G and non-g influences on GPA for Hispanics and Whites: a structural equation modeling (SEM) approach to Spearman's Law of Diminishing Returns (SLDOR)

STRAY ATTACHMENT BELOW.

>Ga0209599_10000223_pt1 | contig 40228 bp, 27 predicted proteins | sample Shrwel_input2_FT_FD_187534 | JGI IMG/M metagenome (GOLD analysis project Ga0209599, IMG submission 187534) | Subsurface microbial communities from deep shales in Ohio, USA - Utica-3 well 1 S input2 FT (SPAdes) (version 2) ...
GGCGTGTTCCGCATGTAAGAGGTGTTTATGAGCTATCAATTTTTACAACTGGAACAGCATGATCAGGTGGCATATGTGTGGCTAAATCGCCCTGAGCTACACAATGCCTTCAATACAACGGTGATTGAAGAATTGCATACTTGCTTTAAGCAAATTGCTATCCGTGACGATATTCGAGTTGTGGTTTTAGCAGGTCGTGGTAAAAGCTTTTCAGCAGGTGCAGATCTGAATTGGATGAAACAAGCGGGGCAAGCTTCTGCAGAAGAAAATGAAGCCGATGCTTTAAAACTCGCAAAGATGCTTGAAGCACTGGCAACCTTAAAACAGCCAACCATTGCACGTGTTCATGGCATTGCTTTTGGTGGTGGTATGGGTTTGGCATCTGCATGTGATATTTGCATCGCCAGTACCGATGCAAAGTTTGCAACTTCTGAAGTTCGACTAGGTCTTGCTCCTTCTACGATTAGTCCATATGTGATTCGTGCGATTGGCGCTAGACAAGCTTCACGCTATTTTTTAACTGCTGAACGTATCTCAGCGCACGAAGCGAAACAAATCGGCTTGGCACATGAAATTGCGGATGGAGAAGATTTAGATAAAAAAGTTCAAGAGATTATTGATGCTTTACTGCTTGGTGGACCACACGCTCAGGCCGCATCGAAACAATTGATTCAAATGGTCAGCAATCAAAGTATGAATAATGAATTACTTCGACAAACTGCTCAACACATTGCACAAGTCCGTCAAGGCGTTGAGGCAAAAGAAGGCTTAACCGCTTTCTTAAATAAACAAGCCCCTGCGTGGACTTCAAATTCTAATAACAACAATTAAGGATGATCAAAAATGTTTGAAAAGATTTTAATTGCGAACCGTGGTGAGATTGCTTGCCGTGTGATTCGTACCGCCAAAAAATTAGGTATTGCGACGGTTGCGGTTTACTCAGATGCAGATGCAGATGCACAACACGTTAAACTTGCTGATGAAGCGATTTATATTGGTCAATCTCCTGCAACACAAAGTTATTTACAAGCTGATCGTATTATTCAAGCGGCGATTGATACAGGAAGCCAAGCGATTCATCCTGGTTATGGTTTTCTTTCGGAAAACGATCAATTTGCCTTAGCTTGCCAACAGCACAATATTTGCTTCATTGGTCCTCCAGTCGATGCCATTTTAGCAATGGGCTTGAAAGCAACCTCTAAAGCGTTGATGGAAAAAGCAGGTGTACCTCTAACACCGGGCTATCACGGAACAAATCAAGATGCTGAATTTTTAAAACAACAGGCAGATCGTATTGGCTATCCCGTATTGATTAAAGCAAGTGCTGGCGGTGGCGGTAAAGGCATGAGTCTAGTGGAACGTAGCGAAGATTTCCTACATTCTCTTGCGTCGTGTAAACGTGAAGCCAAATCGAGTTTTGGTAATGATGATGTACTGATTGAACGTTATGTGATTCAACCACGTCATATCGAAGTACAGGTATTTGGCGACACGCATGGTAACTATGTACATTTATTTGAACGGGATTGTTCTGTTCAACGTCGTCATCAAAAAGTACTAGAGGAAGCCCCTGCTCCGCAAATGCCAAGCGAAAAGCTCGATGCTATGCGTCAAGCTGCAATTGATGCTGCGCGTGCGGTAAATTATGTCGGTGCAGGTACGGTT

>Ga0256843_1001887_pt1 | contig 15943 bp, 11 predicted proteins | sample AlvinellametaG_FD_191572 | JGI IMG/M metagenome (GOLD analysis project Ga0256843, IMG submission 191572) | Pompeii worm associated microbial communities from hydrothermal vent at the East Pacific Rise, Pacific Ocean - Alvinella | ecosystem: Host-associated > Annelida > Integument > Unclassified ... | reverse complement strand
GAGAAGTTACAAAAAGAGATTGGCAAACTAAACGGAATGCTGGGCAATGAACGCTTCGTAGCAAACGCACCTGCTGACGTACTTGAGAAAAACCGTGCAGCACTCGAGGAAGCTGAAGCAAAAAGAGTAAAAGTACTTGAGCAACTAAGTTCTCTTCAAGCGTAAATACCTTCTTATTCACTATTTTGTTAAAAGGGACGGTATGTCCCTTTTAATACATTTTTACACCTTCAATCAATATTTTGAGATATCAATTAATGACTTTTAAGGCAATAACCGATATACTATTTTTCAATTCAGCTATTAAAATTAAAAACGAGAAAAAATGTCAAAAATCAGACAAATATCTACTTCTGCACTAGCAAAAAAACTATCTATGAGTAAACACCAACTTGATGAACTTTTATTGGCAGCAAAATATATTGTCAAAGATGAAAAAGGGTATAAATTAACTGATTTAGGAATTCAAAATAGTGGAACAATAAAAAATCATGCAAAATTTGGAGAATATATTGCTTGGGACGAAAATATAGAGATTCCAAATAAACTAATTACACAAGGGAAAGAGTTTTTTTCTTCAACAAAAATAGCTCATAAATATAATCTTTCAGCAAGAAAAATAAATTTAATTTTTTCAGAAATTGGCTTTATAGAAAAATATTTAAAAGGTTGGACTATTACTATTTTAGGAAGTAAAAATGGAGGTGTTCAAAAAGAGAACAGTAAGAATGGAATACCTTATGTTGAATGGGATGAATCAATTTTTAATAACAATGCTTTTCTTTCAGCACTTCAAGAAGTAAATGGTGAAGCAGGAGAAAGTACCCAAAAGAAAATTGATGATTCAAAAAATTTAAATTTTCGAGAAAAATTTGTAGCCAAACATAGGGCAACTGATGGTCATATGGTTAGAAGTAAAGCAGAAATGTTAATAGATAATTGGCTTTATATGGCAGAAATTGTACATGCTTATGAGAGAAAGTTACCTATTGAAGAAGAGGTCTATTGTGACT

Spearman's Law of Diminishing Returns (SLODR) (Spearman, 1927) assumes that the predictive validity of general intelligence (g) should be greater for lower ability groups. SLODR also assumes that the predictive validity of non-g factors (i.e., factors weakly related or unrelated to g) should be greater for higher ability groups. While prior SLODR research has examined Black-White differences (Jensen, 1998), the current study examines Hispanic-White differences. The relationship between g and non-g factors can also be discussed under the compensatory hypothesis (Chamarro-Premuzic & Furnham, 2008), which implies that lower ability can be overcome by being more conscientious. Hypothesis testing in the current study examined whether the non- g factors of conscientiousness and grit (Duckworth et al., 2007) mediated the relationship between g and college GPA in Hispanics and Whites. Through the use of multigroup confirmatory factor analyses (CFAs), relationships among g (estimated by the SAT subtests and the Wonderlic), grit, conscientiousness, and GPA were examined in Hispanics and Whites. Overall, g and conscientiousness positively predicted GPA in the full sample, although grit did not. The multigroup CFAs revealed that the non-g factors (grit and conscientiousness) did not mediate the g to GPA relationship. Ethnicity did not act as a moderating influence on any of the paths in the multigroup CFA. The results contradicted SLODR, but did lend some support to the compensatory hypothesis. This study helps to identify factors other than g that predict success in academic environments.